I think that a lot of that comes down to personal preference, like, and depending on where, you know, where you end up, like some companies, you're pretty sure pretty early that it's going to be temporary.

So far, these guys have taken pretty well.

And, and I, you know, I appreciate that. And I think that, you know, between this place and the other place that I was interviewing with, I wasn't, I wasn't really sure, like at the time, like, you know, how much it was going to matter to me, you know, which one I ended up working at.

And I think that I'm really happy with, with where I ended up. And I think that another thing, like, I don't know if, you know, this is like commonly understood outside of the industry, but this is an industry where people change jobs very frequently.

Like, anywhere from every, you know, year to two or three years, depending on, you know, your level of experience and things like that.

So I think that, like, because, because, you know, other industries can frown upon this, upon job hopping, essentially, but it's pretty well understood that developers in the tech industry do that fairly frequently.

And so it's not, I don't think that it's so important where your first job is.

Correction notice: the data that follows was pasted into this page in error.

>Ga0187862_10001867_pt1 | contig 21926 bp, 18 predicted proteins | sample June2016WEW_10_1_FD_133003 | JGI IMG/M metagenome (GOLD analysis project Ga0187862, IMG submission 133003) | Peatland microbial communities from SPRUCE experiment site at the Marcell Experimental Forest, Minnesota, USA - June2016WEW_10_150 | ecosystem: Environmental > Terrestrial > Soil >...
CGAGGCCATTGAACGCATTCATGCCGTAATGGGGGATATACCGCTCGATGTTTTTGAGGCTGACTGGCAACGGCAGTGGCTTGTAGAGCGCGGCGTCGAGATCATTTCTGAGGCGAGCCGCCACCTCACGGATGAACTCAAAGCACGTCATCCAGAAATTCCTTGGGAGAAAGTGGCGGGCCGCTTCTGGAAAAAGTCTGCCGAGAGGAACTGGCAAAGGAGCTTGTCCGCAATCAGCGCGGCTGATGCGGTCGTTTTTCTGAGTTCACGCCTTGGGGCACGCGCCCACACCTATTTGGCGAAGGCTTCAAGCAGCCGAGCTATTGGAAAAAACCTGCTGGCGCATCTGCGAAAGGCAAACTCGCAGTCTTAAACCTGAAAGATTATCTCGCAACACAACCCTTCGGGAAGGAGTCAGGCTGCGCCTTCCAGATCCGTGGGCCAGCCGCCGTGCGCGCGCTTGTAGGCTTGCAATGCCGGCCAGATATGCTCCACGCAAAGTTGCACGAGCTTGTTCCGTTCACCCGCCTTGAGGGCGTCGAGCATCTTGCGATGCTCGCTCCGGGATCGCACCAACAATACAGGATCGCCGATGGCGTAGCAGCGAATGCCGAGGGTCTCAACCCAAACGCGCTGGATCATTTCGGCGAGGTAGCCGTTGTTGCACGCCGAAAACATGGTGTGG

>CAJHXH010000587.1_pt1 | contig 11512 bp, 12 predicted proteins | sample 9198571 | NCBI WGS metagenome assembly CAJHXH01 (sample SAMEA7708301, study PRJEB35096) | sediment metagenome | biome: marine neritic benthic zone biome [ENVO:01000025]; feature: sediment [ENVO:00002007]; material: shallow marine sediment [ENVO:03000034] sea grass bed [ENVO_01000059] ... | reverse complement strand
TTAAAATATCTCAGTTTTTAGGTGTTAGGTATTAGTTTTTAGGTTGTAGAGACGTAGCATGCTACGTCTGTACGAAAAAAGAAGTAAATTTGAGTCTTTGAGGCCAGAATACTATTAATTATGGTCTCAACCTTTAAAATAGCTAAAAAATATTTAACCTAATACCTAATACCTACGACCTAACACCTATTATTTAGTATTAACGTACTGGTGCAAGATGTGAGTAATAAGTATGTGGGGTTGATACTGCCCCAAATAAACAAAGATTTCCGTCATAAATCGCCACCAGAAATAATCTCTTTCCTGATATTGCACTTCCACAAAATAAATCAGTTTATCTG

And if it ends up being a company that you love, that's great.

Definitely is. I mean, so far, I really enjoy where I work.

And, you know, that's great. But yeah, I think that it's, it's more important for your first job, I think, to, to get a job somewhere versus, you know, trying to hold out for a company you want to work at.

Like, it's, it's not super common that somebody gets their first job at Google.

So, you know, you may want to push that a little further down the pipeline and get some more experience first, because those are the places that are going to do, you know, six, seven interviews all in a day with different groups of people.

And it's, it's pretty intimidating.

So yeah, they will be the type to expect 10 years experience for a tech that's only five years old.

Right? Cool. Well, I do want to save a couple of minutes here at the end to kind of give some advice to, to listeners, reviewers that are either considering the change, or making the decision, or maybe just questioning how is it done?